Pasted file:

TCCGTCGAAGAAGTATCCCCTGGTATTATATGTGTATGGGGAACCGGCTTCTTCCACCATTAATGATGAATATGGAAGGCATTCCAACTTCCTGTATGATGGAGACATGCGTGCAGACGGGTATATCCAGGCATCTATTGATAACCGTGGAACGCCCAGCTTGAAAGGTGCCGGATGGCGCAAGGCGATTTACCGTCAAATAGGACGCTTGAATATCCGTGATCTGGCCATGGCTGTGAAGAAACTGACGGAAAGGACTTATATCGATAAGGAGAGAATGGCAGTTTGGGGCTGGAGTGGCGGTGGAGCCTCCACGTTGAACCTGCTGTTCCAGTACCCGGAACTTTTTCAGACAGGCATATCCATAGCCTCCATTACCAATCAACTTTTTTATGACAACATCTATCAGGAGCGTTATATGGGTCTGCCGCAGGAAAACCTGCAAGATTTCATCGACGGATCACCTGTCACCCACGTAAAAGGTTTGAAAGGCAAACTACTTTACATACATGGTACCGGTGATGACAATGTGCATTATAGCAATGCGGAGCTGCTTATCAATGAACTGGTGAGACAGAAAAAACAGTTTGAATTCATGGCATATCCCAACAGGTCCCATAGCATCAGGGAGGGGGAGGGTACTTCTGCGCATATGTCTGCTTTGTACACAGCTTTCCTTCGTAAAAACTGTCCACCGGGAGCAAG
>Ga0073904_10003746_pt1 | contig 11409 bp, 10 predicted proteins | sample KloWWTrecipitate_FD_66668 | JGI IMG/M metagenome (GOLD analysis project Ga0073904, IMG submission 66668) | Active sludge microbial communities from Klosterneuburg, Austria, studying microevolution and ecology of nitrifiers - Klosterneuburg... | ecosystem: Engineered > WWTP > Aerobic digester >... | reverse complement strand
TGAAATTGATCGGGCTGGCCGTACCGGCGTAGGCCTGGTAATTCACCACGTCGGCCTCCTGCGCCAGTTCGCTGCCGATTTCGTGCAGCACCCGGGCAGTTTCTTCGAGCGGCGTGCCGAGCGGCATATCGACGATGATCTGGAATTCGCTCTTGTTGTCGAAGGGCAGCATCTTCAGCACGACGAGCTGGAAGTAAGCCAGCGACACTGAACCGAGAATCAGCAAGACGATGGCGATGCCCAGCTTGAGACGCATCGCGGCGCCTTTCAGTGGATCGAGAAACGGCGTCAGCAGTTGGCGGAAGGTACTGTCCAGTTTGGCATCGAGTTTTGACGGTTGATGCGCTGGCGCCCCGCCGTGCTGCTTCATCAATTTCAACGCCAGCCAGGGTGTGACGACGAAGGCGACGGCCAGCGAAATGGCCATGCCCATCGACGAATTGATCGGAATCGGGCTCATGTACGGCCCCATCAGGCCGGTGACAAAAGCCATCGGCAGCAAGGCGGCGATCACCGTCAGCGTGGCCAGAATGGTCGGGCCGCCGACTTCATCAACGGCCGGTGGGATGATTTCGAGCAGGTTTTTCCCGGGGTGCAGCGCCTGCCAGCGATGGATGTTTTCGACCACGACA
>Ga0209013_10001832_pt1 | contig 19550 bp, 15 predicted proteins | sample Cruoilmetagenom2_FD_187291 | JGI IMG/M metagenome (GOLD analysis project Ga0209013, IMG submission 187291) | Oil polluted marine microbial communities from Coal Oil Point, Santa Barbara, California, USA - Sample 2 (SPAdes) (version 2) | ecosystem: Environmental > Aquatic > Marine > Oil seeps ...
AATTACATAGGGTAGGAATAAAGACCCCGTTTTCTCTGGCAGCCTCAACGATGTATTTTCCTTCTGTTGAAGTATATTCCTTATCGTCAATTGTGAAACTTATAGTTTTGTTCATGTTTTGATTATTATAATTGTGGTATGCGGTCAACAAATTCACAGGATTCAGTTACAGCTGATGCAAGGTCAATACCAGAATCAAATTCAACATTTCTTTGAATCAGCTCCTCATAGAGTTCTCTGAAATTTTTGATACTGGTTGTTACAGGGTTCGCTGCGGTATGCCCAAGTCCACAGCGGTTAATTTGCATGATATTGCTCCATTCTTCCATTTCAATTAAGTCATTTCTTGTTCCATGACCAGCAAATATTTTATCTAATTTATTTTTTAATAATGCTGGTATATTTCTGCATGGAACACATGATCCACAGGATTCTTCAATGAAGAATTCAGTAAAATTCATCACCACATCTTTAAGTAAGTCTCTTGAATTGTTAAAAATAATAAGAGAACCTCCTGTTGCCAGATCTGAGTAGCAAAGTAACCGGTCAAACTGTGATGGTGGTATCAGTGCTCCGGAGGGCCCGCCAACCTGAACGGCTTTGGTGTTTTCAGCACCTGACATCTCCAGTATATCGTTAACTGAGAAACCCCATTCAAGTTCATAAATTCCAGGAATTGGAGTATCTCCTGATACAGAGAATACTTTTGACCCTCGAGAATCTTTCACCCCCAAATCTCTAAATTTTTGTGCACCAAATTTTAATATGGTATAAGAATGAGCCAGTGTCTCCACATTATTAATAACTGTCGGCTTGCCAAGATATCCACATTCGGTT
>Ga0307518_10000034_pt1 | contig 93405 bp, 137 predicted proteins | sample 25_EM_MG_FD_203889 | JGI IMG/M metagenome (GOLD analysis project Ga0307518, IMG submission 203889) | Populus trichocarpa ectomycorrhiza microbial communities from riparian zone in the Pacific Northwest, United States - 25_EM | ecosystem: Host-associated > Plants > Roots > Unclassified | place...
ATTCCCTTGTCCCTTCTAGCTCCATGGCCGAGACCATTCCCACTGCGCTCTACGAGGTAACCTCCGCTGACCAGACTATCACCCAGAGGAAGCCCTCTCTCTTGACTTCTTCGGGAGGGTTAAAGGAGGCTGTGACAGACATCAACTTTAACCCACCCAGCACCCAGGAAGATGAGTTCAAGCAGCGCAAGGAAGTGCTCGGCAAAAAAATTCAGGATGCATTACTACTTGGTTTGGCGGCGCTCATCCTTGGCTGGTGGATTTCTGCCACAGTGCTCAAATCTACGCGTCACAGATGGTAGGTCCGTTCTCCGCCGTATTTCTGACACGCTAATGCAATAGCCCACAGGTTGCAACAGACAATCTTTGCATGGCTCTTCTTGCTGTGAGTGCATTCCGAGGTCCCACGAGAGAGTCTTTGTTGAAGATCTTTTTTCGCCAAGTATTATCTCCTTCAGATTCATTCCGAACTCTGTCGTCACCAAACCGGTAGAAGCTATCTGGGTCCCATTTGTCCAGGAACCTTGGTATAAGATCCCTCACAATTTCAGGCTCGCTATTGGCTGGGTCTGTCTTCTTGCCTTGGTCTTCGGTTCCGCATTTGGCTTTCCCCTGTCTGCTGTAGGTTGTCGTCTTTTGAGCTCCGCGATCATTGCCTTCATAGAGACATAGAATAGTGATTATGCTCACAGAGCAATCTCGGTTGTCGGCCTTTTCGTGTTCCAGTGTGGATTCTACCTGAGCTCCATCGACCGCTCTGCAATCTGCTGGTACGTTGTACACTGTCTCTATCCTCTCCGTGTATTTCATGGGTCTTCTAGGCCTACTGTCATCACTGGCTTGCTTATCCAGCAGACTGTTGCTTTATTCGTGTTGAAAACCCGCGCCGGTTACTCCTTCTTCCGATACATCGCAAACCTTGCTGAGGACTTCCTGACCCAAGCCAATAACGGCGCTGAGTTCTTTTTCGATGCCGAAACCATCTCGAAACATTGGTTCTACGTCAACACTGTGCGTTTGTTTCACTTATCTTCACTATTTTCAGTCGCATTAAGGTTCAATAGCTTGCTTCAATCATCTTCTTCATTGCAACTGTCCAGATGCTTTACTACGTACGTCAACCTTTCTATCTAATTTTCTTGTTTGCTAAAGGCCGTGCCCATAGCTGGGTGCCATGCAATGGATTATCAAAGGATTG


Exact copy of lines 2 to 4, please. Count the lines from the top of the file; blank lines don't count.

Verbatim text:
>Ga0073904_10003746_pt1 | contig 11409 bp, 10 predicted proteins | sample KloWWTrecipitate_FD_66668 | JGI IMG/M metagenome (GOLD analysis project Ga0073904, IMG submission 66668) | Active sludge microbial communities from Klosterneuburg, Austria, studying microevolution and ecology of nitrifiers - Klosterneuburg... | ecosystem: Engineered > WWTP > Aerobic digester >... | reverse complement strand
TGAAATTGATCGGGCTGGCCGTACCGGCGTAGGCCTGGTAATTCACCACGTCGGCCTCCTGCGCCAGTTCGCTGCCGATTTCGTGCAGCACCCGGGCAGTTTCTTCGAGCGGCGTGCCGAGCGGCATATCGACGATGATCTGGAATTCGCTCTTGTTGTCGAAGGGCAGCATCTTCAGCACGACGAGCTGGAAGTAAGCCAGCGACACTGAACCGAGAATCAGCAAGACGATGGCGATGCCCAGCTTGAGACGCATCGCGGCGCCTTTCAGTGGATCGAGAAACGGCGTCAGCAGTTGGCGGAAGGTACTGTCCAGTTTGGCATCGAGTTTTGACGGTTGATGCGCTGGCGCCCCGCCGTGCTGCTTCATCAATTTCAACGCCAGCCAGGGTGTGACGACGAAGGCGACGGCCAGCGAAATGGCCATGCCCATCGACGAATTGATCGGAATCGGGCTCATGTACGGCCCCATCAGGCCGGTGACAAAAGCCATCGGCAGCAAGGCGGCGATCACCGTCAGCGTGGCCAGAATGGTCGGGCCGCCGACTTCATCAACGGCCGGTGGGATGATTTCGAGCAGGTTTTTCCCGGGGTGCAGCGCCTGCCAGCGATGGATGTTTTCGACCACGACA
>Ga0209013_10001832_pt1 | contig 19550 bp, 15 predicted proteins | sample Cruoilmetagenom2_FD_187291 | JGI IMG/M metagenome (GOLD analysis project Ga0209013, IMG submission 187291) | Oil polluted marine microbial communities from Coal Oil Point, Santa Barbara, California, USA - Sample 2 (SPAdes) (version 2) | ecosystem: Environmental > Aquatic > Marine > Oil seeps ...